Monday, September 21, 2009

Two weeks later

Well, getting cable TV has had an effect on me, and thankfully, it's not the kind of effect where I spend hours every single day flipping through channels.

Not much of my life is really that different now that I have some 300 channels to peruse. But between myself and Matt, we have one more thing available to pass the time. I'm still doing the normal schedule I have during the week, but I will not lie how great it is to watch a Cowboys game in high definition. Even if the team blows it in the fourth quarter, it's still a treasure to enjoy a game without snow or fuzz.

Basically, I spend a little less time on the computer, but not by much. And that's a good thing.

I don't know why, but I tend to underestimate certain aspects of myself. One of them was not knowing how much I would respond to getting cable. I was convinced I'd get hooked on one trashy show after another and lose all sense of time with all the other things that I like to do.

And as old-hat as it may seem to most people now, I have to admit how new, fresh, and refreshing it is to have a DVR. While checking out the season premieres of NBC's Thursday lineup, I DVR-d the season premiere of Fringe. Getting up to speed on the episodes I missed from the first season, I must say that I'm back with the show based on the premiere.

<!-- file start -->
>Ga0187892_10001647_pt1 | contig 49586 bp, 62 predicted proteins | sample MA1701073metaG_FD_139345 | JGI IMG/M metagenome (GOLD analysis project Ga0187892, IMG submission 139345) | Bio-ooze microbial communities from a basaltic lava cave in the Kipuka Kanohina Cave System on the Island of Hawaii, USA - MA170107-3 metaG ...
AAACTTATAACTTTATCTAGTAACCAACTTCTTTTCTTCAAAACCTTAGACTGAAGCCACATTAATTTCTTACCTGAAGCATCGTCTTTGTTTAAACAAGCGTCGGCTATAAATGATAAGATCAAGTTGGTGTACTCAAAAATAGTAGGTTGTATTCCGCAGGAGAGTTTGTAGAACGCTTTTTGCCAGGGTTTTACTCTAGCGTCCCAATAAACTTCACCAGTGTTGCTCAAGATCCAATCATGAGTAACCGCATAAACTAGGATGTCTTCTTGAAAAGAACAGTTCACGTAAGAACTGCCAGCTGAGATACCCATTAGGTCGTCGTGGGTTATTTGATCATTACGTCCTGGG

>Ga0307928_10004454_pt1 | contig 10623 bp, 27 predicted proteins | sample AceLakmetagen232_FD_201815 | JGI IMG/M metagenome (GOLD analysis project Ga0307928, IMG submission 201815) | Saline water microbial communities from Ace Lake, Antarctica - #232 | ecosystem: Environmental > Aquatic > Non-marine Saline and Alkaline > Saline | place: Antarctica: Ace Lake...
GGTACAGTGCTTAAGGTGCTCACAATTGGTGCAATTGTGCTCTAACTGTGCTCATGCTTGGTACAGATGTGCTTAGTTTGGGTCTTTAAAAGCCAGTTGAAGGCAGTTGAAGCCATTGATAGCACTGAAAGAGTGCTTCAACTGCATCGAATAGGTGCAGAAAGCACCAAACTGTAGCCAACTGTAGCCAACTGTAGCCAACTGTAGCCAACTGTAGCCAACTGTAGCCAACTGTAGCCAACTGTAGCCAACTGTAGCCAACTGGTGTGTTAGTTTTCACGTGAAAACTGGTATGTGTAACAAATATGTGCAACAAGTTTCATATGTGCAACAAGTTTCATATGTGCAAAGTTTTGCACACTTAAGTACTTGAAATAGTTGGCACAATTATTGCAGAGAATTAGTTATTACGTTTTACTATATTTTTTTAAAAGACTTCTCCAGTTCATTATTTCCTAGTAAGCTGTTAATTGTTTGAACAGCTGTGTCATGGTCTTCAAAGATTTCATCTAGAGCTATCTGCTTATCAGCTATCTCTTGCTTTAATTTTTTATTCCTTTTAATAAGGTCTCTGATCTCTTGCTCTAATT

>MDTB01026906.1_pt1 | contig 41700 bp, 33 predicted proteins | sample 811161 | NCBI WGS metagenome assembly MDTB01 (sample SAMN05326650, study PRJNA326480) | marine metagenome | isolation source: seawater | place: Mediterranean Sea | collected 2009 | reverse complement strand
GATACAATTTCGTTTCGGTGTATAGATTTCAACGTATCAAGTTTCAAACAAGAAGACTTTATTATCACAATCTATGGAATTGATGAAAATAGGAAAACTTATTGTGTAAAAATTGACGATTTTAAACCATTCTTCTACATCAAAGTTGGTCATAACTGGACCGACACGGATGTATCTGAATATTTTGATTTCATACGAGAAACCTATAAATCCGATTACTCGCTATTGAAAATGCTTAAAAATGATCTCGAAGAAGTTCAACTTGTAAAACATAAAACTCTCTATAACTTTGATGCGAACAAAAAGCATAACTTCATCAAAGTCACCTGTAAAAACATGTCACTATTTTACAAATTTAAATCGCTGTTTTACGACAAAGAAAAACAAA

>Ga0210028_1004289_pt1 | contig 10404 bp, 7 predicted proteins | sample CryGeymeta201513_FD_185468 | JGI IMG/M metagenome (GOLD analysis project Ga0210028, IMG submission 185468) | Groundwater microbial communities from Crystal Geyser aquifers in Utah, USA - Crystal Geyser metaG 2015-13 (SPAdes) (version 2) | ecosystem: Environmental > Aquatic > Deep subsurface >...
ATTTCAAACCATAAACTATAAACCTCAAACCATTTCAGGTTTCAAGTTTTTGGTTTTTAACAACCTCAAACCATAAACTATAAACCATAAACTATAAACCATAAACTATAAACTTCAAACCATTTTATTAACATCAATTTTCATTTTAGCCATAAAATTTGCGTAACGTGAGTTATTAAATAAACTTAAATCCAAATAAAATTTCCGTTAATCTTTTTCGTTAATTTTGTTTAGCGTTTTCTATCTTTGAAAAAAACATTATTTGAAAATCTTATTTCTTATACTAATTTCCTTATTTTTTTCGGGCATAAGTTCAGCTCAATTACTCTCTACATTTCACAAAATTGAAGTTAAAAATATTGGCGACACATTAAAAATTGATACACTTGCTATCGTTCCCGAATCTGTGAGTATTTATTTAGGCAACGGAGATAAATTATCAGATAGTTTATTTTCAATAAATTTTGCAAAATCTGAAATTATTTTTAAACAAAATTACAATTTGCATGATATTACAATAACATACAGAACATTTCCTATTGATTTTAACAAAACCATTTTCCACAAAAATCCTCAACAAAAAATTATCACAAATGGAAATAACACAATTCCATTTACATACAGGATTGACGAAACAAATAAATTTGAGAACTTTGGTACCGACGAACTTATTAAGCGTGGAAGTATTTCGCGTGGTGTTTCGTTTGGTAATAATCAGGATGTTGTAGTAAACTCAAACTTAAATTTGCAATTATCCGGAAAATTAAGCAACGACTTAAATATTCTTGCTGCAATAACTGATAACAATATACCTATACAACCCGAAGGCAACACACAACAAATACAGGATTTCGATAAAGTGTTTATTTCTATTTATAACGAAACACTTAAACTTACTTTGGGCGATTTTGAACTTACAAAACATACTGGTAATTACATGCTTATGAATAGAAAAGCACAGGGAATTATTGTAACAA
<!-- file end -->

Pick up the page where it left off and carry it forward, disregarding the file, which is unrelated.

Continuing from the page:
So yes, giving in and finally getting cable has had a positive impact on my life. But before this sounds like a TV commercial that starts in dull lighting with people frowning and ends with bright lights and people smiling, I'll just say it's nice to have a few more options. You can't buy happiness, but certain grumbles from the past can be relieved when you give things another chance.

Thursday, September 17, 2009

Wrapped Up in Books

It's been a long time since I've grown so frustrated with a book that I've stopped reading it halfway through and put it on the shelf indefinitely. Well, that's happened twice in the last month or so, and I chalk this all up to impatience and a large backlog of books I've been meaning to be read.

Thanks to online coupons from Borders and the existence of Half Price Books, I've almost doubled the size of my library in the last four years. Since music books are the kind of books I like to read the most, there are quite a few books I want to read. But that takes time when I only read a few pages a day, and read at a rather slow pace.